The idea here is to use this tool as a simple screening device to get an even simpler take on whether or not your learners are either finding themselves engaged or are actively engaged.  Below is the HaikuDeck I used in class to administer the Gardner’s Apgar. If you click here you can also see my slide notes.

Gardner’s Apgar – Click here to see slide notes and observations.

I have prepared a Google Form for use in future classes:

One of the reasons for doing this work is to push back on the behaviorist notion that engagement is an experimental stimulus to be applied to learners in order to get more of it. Engagement is indeed what the teacher does, but it is even more what the learner does and even more than that it is about how everyone in the community connects. It is what the learner brings to the task at the hand, what she brings to the community of learners, and what we all share as our “ante into the game”. And the game is no fun unless you have skin in it.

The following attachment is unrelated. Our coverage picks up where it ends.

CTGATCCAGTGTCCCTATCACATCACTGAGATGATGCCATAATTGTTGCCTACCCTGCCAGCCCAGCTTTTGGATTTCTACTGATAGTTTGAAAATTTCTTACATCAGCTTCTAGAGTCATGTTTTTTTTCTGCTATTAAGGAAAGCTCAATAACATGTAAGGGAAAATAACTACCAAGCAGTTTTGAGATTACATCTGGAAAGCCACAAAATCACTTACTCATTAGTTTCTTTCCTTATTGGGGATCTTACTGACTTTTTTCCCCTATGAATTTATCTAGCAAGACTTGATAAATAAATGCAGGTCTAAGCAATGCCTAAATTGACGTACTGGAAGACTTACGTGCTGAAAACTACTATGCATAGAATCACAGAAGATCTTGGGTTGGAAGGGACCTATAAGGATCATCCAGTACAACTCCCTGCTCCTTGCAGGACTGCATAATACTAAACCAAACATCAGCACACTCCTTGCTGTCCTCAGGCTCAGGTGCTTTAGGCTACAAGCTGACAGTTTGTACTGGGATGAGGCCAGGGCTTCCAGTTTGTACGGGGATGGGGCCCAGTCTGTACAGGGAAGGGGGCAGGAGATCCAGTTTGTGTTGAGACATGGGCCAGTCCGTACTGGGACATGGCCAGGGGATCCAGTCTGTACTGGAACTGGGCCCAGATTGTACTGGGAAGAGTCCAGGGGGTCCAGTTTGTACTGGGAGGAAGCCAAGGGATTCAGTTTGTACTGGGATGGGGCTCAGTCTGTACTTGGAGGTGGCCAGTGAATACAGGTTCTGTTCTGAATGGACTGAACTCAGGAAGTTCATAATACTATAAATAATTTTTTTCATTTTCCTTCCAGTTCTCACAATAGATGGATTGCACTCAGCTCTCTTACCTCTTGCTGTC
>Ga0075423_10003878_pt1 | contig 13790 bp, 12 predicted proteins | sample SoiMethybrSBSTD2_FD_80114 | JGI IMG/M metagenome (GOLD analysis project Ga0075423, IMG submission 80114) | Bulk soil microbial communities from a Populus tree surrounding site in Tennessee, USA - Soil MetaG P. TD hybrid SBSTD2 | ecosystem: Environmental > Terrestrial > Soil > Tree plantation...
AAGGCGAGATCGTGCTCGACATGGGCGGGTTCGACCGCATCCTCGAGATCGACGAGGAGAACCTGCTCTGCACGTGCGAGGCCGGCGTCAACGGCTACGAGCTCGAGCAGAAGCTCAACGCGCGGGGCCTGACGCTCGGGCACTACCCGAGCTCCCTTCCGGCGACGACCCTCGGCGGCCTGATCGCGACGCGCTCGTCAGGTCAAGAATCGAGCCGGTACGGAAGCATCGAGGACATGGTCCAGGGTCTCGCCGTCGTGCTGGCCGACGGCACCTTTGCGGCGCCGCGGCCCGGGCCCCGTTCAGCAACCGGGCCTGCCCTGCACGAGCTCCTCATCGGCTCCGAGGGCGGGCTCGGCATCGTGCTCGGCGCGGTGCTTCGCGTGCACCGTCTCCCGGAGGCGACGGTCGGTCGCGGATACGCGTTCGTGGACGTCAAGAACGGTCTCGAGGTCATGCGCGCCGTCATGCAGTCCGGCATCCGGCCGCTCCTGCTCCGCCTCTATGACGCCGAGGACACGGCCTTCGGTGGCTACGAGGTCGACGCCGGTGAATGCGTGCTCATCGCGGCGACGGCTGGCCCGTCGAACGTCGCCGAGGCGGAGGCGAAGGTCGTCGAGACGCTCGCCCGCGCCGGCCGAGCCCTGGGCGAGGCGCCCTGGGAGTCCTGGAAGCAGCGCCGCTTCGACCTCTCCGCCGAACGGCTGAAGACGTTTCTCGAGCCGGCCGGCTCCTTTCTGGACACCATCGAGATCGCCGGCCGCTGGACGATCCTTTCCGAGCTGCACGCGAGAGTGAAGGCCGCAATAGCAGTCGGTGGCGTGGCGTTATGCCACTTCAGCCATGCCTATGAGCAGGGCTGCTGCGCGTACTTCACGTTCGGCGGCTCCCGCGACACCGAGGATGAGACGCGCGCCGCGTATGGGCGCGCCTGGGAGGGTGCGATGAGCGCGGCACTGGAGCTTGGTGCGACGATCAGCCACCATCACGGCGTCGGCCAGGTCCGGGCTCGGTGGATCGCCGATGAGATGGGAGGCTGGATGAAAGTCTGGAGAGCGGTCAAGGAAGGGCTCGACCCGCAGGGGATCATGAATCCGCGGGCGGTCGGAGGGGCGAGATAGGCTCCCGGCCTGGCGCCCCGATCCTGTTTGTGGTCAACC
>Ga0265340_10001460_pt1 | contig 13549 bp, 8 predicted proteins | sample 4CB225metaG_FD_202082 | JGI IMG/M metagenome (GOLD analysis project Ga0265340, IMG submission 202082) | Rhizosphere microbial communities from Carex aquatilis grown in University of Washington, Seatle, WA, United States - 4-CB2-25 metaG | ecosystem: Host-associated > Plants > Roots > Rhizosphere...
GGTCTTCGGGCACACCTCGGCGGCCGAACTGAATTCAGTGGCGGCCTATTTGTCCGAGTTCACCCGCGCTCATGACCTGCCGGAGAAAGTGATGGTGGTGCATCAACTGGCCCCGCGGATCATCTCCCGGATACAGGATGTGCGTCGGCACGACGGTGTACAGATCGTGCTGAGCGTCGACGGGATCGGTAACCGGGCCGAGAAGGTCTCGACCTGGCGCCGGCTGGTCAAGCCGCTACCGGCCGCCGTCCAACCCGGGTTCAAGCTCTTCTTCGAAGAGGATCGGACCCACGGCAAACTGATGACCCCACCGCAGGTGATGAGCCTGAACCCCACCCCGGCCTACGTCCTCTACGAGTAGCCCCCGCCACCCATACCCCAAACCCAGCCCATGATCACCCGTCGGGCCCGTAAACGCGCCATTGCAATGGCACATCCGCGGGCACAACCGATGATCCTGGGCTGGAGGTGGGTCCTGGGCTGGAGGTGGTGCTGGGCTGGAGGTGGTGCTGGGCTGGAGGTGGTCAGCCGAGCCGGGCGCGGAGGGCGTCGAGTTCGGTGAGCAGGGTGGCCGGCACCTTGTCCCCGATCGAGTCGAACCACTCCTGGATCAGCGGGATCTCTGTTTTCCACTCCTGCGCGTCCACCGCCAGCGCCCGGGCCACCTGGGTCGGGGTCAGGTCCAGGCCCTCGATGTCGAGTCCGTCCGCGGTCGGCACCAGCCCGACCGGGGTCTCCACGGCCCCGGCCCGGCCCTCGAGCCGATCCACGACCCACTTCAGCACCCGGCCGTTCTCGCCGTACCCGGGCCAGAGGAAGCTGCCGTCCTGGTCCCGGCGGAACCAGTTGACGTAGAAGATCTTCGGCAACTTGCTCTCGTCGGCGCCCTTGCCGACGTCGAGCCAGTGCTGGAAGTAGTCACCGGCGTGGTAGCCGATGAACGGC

Petty Joys: A Series | Part Two: If You Can’t Open It, You Don’t Own It

Music can change the world because itOne of my grand joys has been using a fountain pen.  When we were kids my parents let us fill our own ink cartridges with syringe and a bottle of Shaeffer peacock blut “Quink”.  I never had a ‘stick’ pen until I went to junior high school and I sharpened my pencils mostly with a pen knife (although I still fancy the smell of graphite and pencil shavings from a traditional, wall mounted sharpener).